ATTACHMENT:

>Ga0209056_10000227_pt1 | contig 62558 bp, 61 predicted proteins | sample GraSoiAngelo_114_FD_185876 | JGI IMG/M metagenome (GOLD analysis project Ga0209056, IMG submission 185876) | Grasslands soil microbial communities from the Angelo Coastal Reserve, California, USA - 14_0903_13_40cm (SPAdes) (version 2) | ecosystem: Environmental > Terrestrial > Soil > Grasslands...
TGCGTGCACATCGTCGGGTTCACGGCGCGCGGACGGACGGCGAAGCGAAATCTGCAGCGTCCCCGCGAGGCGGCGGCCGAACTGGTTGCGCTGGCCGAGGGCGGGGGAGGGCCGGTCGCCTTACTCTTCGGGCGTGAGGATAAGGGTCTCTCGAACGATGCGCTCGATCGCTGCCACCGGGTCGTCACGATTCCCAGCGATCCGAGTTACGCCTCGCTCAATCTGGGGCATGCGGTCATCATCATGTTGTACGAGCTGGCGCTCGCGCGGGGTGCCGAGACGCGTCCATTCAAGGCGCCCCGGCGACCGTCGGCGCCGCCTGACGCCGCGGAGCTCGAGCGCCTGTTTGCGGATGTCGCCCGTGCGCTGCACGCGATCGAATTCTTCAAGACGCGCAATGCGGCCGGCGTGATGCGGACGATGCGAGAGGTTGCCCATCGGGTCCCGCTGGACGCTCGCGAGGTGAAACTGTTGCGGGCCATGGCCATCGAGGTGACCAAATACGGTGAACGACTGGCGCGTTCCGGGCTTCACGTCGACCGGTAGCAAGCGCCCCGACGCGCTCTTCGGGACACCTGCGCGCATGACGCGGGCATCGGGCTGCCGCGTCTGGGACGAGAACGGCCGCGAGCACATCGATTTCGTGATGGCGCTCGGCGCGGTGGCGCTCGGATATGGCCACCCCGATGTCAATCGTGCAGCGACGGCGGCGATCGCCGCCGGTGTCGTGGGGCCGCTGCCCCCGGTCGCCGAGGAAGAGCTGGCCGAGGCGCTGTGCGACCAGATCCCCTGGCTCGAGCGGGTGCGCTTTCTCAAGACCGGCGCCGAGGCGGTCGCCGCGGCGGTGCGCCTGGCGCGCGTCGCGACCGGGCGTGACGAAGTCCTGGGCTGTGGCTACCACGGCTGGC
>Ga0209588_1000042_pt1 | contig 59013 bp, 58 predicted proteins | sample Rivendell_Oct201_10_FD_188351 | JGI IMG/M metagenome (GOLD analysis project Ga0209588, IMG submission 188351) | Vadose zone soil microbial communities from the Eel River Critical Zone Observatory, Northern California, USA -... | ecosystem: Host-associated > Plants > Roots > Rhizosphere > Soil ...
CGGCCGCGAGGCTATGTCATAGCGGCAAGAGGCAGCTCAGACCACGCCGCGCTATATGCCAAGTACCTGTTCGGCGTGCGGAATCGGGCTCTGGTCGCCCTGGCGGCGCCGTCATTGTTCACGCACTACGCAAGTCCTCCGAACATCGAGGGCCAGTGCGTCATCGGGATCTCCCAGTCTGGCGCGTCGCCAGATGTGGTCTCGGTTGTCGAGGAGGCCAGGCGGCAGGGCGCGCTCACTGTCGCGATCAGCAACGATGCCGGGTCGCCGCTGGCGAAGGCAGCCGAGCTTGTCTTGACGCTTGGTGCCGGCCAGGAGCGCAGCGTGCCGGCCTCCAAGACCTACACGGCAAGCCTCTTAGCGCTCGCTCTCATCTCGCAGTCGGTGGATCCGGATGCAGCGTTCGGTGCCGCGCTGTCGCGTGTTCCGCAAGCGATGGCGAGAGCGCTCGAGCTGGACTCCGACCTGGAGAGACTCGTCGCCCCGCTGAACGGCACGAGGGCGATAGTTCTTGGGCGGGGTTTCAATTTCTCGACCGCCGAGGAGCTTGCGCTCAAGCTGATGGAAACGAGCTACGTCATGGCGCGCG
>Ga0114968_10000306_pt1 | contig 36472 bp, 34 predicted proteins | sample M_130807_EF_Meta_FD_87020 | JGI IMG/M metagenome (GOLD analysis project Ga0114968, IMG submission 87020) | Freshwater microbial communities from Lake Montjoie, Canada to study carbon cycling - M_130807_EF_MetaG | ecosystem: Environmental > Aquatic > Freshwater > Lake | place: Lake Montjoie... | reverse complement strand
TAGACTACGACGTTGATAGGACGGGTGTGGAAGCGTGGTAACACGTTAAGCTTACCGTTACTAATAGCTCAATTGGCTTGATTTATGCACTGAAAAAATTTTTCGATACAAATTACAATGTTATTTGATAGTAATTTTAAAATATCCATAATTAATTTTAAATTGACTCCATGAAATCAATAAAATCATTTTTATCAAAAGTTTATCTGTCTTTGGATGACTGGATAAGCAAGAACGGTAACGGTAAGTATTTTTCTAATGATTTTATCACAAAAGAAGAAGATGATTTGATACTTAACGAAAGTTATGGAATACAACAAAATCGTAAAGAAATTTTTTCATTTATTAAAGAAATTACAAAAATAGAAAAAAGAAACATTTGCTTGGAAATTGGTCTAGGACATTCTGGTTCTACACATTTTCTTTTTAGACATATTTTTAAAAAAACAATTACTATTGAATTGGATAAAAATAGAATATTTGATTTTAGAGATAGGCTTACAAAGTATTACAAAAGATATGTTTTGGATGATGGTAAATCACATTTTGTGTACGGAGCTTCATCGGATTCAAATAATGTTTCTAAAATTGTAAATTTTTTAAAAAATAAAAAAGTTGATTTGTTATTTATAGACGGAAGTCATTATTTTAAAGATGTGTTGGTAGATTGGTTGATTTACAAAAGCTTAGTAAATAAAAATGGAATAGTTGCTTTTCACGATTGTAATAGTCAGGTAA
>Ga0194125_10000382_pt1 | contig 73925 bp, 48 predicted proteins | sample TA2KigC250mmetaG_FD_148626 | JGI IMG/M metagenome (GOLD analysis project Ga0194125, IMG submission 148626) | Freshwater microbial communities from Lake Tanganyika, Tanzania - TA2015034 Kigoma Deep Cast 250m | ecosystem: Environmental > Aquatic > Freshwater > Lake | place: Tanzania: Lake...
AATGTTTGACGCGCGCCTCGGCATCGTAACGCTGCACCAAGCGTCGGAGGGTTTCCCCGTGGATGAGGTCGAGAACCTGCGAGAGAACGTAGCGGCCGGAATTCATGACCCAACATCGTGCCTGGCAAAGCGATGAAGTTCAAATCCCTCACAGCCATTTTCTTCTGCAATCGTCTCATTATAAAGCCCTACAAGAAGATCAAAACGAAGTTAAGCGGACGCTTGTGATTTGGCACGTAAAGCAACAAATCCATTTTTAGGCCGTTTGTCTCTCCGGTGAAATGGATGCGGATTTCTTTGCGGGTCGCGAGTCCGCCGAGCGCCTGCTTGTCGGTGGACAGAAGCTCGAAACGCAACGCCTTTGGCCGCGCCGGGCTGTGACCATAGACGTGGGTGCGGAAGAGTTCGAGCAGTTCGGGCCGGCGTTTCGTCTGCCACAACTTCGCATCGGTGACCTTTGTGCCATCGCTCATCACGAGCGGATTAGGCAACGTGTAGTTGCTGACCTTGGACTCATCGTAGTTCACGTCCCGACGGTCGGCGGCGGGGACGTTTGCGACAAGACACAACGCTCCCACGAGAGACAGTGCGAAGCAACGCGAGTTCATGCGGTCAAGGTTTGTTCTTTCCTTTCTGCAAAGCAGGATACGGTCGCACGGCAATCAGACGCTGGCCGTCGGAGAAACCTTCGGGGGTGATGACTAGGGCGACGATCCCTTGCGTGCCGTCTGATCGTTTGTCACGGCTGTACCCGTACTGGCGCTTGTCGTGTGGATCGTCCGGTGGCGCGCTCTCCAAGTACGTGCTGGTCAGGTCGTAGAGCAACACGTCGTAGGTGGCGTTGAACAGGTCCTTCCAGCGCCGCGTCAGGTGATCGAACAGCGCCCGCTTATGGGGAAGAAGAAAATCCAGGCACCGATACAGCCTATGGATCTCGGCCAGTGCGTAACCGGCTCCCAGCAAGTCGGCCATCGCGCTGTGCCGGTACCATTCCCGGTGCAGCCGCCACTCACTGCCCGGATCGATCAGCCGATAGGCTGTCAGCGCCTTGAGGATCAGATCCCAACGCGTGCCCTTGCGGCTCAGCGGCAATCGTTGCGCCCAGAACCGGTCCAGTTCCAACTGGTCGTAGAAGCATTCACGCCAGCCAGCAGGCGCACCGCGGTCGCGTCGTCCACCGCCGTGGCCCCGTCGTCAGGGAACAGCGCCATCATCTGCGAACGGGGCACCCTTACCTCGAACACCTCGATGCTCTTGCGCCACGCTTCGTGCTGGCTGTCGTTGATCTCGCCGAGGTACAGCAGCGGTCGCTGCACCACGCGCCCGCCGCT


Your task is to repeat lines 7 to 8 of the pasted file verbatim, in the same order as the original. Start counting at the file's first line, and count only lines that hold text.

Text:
>Ga0194125_10000382_pt1 | contig 73925 bp, 48 predicted proteins | sample TA2KigC250mmetaG_FD_148626 | JGI IMG/M metagenome (GOLD analysis project Ga0194125, IMG submission 148626) | Freshwater microbial communities from Lake Tanganyika, Tanzania - TA2015034 Kigoma Deep Cast 250m | ecosystem: Environmental > Aquatic > Freshwater > Lake | place: Tanzania: Lake...
AATGTTTGACGCGCGCCTCGGCATCGTAACGCTGCACCAAGCGTCGGAGGGTTTCCCCGTGGATGAGGTCGAGAACCTGCGAGAGAACGTAGCGGCCGGAATTCATGACCCAACATCGTGCCTGGCAAAGCGATGAAGTTCAAATCCCTCACAGCCATTTTCTTCTGCAATCGTCTCATTATAAAGCCCTACAAGAAGATCAAAACGAAGTTAAGCGGACGCTTGTGATTTGGCACGTAAAGCAACAAATCCATTTTTAGGCCGTTTGTCTCTCCGGTGAAATGGATGCGGATTTCTTTGCGGGTCGCGAGTCCGCCGAGCGCCTGCTTGTCGGTGGACAGAAGCTCGAAACGCAACGCCTTTGGCCGCGCCGGGCTGTGACCATAGACGTGGGTGCGGAAGAGTTCGAGCAGTTCGGGCCGGCGTTTCGTCTGCCACAACTTCGCATCGGTGACCTTTGTGCCATCGCTCATCACGAGCGGATTAGGCAACGTGTAGTTGCTGACCTTGGACTCATCGTAGTTCACGTCCCGACGGTCGGCGGCGGGGACGTTTGCGACAAGACACAACGCTCCCACGAGAGACAGTGCGAAGCAACGCGAGTTCATGCGGTCAAGGTTTGTTCTTTCCTTTCTGCAAAGCAGGATACGGTCGCACGGCAATCAGACGCTGGCCGTCGGAGAAACCTTCGGGGGTGATGACTAGGGCGACGATCCCTTGCGTGCCGTCTGATCGTTTGTCACGGCTGTACCCGTACTGGCGCTTGTCGTGTGGATCGTCCGGTGGCGCGCTCTCCAAGTACGTGCTGGTCAGGTCGTAGAGCAACACGTCGTAGGTGGCGTTGAACAGGTCCTTCCAGCGCCGCGTCAGGTGATCGAACAGCGCCCGCTTATGGGGAAGAAGAAAATCCAGGCACCGATACAGCCTATGGATCTCGGCCAGTGCGTAACCGGCTCCCAGCAAGTCGGCCATCGCGCTGTGCCGGTACCATTCCCGGTGCAGCCGCCACTCACTGCCCGGATCGATCAGCCGATAGGCTGTCAGCGCCTTGAGGATCAGATCCCAACGCGTGCCCTTGCGGCTCAGCGGCAATCGTTGCGCCCAGAACCGGTCCAGTTCCAACTGGTCGTAGAAGCATTCACGCCAGCCAGCAGGCGCACCGCGGTCGCGTCGTCCACCGCCGTGGCCCCGTCGTCAGGGAACAGCGCCATCATCTGCGAACGGGGCACCCTTACCTCGAACACCTCGATGCTCTTGCGCCACGCTTCGTGCTGGCTGTCGTTGATCTCGCCGAGGTACAGCAGCGGTCGCTGCACCACGCGCCCGCCGCT